Abnormal placentation. Women with prior cesarean deliveries are at an increased risk of placenta accreta and warrant special attention (61), particularly if ultrasonography indicates a low-lying placenta or placenta previa. When there is a suspicion of abnormal placentation, D&E is the preferred abortion method, and preparations should be made for possible hemorrhage by ensuring the procedure is performed at an appropriate facility with accessibility to blood products, interventional radiology, and the capability to perform a hysterectomy if necessary. Because the positive predictive value of ultrasonography to diagnose placenta accreta may be as low as 65%, preoperative uterine artery embolization is not generally recommended (53, 62, 63). Although the diagnostic accuracy of magnetic resonance imaging is similar to ultrasonography for placenta accreta (63), magnetic resonance imaging may be useful to confirm accreta and identify patients who should be referred to a tertiary care center that has interventional radiology and surgical services immediately available.

Disseminated intravascular coagulation. Copious hemorrhage may result in coagulopathy, so the provider must be prepared to manage DIC. In addition, when a patient presents with a fetal demise in the second trimester, she is at an increased risk of DIC (64). In the event of persistent postabortion hemorrhage, blood should be drawn and evaluated for hemoglobin, hematocrit, and coagulation parameters. When the international normalized ratio is elevated or there is clinical suspicion for coagulopathy, there should be a low threshold for the administration of fresh frozen plasma or cryoprecipitate.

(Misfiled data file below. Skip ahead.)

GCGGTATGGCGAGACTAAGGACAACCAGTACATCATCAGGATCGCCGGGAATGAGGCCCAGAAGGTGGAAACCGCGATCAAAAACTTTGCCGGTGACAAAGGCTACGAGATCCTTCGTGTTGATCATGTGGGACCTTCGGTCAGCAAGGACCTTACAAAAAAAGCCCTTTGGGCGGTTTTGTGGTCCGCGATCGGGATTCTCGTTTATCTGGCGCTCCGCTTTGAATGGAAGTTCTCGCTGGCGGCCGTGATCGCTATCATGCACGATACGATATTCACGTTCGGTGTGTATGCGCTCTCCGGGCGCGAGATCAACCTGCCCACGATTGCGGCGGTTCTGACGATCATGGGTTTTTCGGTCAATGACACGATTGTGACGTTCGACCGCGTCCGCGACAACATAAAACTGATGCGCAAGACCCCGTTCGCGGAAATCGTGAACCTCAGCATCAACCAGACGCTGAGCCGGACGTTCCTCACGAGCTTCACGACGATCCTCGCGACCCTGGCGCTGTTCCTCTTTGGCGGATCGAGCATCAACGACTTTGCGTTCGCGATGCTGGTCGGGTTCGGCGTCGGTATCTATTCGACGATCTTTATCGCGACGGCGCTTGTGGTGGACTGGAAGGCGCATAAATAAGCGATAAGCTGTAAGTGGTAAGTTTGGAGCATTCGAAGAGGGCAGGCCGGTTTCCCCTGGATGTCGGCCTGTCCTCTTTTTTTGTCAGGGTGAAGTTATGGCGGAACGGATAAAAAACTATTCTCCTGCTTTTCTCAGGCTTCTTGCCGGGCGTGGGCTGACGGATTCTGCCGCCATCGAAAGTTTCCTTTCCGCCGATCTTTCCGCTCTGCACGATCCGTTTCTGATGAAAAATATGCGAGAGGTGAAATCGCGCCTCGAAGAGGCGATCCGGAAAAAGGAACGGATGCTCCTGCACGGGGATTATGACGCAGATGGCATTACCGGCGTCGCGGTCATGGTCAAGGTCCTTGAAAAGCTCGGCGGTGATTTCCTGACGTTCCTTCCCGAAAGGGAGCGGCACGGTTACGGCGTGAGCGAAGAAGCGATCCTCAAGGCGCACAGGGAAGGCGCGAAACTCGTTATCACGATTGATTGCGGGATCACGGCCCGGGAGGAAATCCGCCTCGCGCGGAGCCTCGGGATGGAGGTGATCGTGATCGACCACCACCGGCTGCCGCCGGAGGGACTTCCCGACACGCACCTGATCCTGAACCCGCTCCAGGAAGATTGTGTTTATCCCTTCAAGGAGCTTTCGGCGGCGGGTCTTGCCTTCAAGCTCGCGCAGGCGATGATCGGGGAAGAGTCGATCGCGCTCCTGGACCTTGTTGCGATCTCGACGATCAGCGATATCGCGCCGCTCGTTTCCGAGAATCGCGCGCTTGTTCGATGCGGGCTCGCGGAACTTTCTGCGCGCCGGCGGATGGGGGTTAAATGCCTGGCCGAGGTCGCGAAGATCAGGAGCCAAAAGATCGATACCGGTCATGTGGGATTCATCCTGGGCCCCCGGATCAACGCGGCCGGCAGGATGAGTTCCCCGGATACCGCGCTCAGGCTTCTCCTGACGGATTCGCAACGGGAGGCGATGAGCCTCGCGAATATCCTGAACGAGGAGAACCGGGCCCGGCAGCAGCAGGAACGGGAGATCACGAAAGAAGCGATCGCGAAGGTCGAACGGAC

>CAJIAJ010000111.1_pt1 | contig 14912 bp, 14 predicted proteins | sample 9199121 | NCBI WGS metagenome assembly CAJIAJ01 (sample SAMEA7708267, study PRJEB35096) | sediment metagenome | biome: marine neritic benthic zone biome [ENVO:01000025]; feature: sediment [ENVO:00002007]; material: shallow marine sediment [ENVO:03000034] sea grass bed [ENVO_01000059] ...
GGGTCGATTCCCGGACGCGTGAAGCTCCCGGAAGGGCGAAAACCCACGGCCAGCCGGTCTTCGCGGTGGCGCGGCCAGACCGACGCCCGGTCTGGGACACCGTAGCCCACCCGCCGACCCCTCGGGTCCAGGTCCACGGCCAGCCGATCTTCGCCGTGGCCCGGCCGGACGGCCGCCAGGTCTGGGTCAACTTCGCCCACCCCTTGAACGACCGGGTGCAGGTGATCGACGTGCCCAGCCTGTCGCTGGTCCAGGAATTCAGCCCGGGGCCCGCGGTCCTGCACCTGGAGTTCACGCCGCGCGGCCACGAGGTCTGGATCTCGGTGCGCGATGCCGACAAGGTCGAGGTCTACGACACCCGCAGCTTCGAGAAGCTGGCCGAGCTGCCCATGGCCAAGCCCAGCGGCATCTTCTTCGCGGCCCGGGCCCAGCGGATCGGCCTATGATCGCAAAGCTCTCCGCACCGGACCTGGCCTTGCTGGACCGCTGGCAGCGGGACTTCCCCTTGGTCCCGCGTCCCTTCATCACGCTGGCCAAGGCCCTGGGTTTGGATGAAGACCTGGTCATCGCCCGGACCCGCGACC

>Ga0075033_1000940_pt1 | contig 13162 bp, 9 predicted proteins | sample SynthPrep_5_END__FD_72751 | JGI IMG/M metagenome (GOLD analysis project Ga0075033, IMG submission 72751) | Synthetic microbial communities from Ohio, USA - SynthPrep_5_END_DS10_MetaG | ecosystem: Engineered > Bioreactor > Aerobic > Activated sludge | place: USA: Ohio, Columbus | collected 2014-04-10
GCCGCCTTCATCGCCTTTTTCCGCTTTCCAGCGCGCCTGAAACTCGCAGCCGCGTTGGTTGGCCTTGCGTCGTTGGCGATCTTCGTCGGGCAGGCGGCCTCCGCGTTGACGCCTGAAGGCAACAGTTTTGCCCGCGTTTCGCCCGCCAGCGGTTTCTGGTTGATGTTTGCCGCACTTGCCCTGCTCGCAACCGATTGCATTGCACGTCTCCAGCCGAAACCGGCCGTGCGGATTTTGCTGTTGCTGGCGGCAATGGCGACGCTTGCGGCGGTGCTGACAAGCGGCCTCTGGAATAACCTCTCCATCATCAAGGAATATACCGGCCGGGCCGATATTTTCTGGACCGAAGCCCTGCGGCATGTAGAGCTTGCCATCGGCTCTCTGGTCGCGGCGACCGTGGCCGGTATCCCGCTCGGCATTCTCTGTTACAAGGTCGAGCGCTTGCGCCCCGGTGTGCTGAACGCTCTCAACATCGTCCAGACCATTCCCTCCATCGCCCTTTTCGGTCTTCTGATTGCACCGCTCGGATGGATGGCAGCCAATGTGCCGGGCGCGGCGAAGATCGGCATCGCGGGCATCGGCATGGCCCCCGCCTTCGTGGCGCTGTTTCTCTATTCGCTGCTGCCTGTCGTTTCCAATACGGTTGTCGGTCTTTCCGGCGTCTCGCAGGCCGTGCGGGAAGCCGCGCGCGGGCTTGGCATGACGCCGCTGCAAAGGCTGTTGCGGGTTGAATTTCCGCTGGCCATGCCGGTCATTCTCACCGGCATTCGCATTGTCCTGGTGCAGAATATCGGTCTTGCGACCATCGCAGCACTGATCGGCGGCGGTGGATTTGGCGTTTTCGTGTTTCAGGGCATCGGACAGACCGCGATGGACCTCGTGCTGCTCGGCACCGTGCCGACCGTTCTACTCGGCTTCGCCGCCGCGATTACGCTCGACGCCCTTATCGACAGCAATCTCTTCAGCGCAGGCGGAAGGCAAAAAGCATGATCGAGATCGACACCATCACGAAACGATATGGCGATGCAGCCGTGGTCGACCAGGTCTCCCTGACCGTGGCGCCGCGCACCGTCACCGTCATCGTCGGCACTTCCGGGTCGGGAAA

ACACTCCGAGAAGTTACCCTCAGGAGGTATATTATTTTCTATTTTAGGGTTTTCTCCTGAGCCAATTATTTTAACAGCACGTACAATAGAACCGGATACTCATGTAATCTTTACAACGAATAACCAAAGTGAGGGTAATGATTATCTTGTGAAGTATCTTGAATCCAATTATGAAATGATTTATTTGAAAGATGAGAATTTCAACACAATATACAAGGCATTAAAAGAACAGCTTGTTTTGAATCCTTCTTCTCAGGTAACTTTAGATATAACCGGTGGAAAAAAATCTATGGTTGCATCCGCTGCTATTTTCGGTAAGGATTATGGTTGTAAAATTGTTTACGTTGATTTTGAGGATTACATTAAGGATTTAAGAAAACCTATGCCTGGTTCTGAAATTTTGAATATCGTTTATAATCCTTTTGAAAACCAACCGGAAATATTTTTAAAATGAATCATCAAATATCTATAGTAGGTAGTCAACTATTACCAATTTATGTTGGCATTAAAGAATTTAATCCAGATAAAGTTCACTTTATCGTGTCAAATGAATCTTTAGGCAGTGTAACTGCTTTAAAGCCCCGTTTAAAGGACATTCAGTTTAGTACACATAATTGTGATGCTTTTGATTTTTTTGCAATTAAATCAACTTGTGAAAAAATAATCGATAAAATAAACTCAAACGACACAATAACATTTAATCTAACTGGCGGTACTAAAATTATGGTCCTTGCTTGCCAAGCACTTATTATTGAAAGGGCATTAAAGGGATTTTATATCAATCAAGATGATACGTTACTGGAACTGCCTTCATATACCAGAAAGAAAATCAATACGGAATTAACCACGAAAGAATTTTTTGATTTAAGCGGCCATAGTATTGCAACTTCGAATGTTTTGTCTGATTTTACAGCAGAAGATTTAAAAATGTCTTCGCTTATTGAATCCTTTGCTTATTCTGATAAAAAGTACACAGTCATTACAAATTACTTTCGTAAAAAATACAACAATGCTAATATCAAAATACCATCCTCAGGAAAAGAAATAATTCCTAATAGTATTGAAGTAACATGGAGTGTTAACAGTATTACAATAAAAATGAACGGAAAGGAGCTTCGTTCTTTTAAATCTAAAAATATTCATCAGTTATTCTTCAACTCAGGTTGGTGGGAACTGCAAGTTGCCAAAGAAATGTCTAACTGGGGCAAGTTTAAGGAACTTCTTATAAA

Infection. The prevalence of postabortion infection in the second trimester has been reported to be 0.1–4%, although this outcome has not been clearly defined in all studies (21, 46–48, 50). Symptoms and signs usually arise within the first few days after the abortion, and patients presenting with postabortion infection should be evaluated for retained products of conception. Ascending genital tract infections are polymicrobial and should be treated with a broad-spectrum antibiotic regimen (65). Administration of prophylactic antibiotics decreases the risk of infection after surgical abortion by 40% and, therefore, should be provided to all patients undergoing D&E (66). Both tetracyclines and metronidazole provide significant and comparable protection against postabortal pelvic inflammatory disease. One of the most effective and inexpensive regimens is 100 mg of doxycycline taken orally 1 hour before the abortion followed by 200 mg after the procedure (67). Although mild infection has been reported after medical abortion (50), prophylactic antibiotics for second-trimester medical abortion currently are not recommended (68).

Embolism. The incidence of fatal and nonfatal pulmonary embolism is 10–20/100,000 abortions (69, 70). Amniotic fluid embolism occurs in between 1 in 10,000 and 1 in 80,000 pregnancies, and when it occurs after second-trimester abortion, it has a mortality rate of 80% (70, 71).

Clinical Considerations and Recommendations

  • What is the preferred procedure for second-trimester abortion?